ANCHORAGE - At fast food restaurants across the country, Alaska fish are showing up on the menu.
From new fish nuggets at McDonald's (the chain calls them “Fish McBites”) to whitefish or cod sandwiches at Burger King, Wendy's, and Arby's, seafood from the last frontier is now available to more customers than ever.
At the Wendy’s on the corner of Benson and Seward today, the drive-thru line was consistently backed up during lunch. They were selling out of their Pacific Cod Filet sandwich, which contains some Alaskan fish. The clerks working the window said they’re becoming more popular as the company’s ad campaign has ramped up.
“Ever since they put the commercials on, our fish has gone from, pshhh, hardly selling, to way selling a lot,” the drive through window attendant said. As a fresh batch of filets left the fryer—and went out the window to waiting customers—she said people have mentioned the “local” fish by name. “We're in Alaska!” she said. “We should get Alaska cod!”
The big chains are hoping that having wild-caught Alaskan seafood on the menu will boost slumping burger sales. It’s a tactic that’s worked before—behold the myriad ways chicken can be nuggeted, bite-sized, and fingerized—and after a test run of more fish on the menu during Lent last year (a time when many Catholics abstain from eating meat on Fridays), McDonalds and other chains are now rolling out the fish snacks on their full-time menu.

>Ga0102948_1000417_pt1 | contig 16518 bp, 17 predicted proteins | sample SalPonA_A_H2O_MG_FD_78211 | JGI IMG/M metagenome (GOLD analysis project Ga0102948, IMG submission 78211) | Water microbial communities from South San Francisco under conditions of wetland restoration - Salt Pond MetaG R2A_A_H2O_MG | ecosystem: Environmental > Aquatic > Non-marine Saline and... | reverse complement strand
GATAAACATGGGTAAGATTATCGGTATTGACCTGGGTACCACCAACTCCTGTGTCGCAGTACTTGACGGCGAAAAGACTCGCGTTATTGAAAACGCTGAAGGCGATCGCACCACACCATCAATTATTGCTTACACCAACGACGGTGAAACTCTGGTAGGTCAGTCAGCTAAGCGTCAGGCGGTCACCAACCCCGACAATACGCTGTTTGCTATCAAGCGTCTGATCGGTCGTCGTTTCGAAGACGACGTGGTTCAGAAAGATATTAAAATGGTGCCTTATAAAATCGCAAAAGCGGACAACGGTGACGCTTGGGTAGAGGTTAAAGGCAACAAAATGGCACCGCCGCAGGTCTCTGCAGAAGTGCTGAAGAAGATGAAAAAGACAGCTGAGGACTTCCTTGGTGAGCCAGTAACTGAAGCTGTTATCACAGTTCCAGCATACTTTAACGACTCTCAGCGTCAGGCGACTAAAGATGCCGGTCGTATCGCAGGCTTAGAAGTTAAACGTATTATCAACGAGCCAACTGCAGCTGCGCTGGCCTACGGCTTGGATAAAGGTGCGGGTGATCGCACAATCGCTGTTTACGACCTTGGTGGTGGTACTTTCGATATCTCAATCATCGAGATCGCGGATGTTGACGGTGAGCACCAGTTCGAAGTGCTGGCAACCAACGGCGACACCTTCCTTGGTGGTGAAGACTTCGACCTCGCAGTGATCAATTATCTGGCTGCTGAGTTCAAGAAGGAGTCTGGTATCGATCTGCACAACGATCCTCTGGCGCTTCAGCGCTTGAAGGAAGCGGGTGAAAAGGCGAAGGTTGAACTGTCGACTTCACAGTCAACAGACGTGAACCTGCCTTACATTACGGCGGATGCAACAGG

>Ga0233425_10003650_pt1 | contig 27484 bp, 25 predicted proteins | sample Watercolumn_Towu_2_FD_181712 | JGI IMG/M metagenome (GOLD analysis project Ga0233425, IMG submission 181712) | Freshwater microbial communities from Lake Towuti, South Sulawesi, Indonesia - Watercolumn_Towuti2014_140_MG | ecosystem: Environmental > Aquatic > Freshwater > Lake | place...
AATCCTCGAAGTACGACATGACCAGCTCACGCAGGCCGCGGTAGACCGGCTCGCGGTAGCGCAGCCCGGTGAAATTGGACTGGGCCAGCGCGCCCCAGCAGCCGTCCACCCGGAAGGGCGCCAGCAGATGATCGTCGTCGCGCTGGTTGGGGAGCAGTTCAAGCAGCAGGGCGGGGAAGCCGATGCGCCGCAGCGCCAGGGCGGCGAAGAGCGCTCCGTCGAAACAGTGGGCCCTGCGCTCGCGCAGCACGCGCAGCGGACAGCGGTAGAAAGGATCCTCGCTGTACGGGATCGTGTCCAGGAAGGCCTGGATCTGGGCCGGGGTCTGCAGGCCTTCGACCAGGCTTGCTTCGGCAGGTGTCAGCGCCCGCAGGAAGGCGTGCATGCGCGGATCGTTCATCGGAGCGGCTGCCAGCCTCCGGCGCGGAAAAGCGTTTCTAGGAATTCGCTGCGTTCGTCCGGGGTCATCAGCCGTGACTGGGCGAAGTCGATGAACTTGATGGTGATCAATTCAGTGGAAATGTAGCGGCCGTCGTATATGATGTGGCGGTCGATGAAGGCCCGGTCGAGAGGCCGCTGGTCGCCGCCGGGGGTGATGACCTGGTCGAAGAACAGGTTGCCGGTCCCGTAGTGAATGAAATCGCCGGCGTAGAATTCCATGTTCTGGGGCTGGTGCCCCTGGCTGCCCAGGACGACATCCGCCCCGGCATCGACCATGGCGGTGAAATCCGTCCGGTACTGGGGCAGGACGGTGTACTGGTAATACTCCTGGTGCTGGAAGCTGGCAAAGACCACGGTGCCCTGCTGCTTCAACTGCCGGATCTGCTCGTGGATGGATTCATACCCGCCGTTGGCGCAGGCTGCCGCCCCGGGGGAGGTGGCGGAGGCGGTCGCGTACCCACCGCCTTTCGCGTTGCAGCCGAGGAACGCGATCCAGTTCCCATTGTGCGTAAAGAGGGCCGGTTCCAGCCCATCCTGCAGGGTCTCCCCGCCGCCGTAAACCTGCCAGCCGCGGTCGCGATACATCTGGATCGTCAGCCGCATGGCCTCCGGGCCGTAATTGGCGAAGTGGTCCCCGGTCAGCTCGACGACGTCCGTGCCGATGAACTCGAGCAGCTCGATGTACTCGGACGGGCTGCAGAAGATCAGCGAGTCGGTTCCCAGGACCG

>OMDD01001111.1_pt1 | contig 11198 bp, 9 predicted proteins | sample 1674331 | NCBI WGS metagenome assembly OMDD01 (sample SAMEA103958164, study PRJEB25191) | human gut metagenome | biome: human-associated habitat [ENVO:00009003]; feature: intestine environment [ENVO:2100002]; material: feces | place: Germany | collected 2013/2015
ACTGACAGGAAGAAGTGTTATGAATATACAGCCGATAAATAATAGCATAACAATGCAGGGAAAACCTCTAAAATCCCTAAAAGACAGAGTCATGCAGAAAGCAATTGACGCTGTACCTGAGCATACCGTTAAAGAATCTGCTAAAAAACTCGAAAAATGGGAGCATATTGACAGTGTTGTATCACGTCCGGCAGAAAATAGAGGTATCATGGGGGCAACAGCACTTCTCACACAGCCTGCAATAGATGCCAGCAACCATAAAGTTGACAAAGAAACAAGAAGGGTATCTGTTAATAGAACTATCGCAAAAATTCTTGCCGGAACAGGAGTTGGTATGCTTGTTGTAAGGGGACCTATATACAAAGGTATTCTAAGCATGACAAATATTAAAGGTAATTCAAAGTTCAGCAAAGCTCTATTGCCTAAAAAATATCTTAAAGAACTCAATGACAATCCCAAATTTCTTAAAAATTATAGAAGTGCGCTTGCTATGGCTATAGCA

There's no doubt that Alaska fish is big news for the fast food industry. But the seafood industry said it's good news for them, too.
The Alaska Seafood Marketing Institute promotes fish from Alaska waters around the globe. In an interview today, they said nearly $1.5 billion worth of Alaska seafood is eaten in the U.S. each year. But large contracts with the fast food industry is netting even more profits for the state's seafood industry, contributing to a 22 percent jump in prices over the last three years.
But not everyone is taking the fast food fish bait.
“I think if they're going to have fish, maybe not have it coated, maybe not deep fried,” said Sonja Ellis today outside the Midtown McDonalds. “I don't know, maybe bake it or something.”
Other regular customers say fast food fish just isn’t appealing.
“If I want fish, I want like a fillet,” said Tor Daley on his way to lunch. “I'm glad they're not advertising something really good, like Copper River salmon or something,” he laughed.
It might not be for everyone, but for now, fish from local waters is leaving the Alaskan fish industry swimming in the green.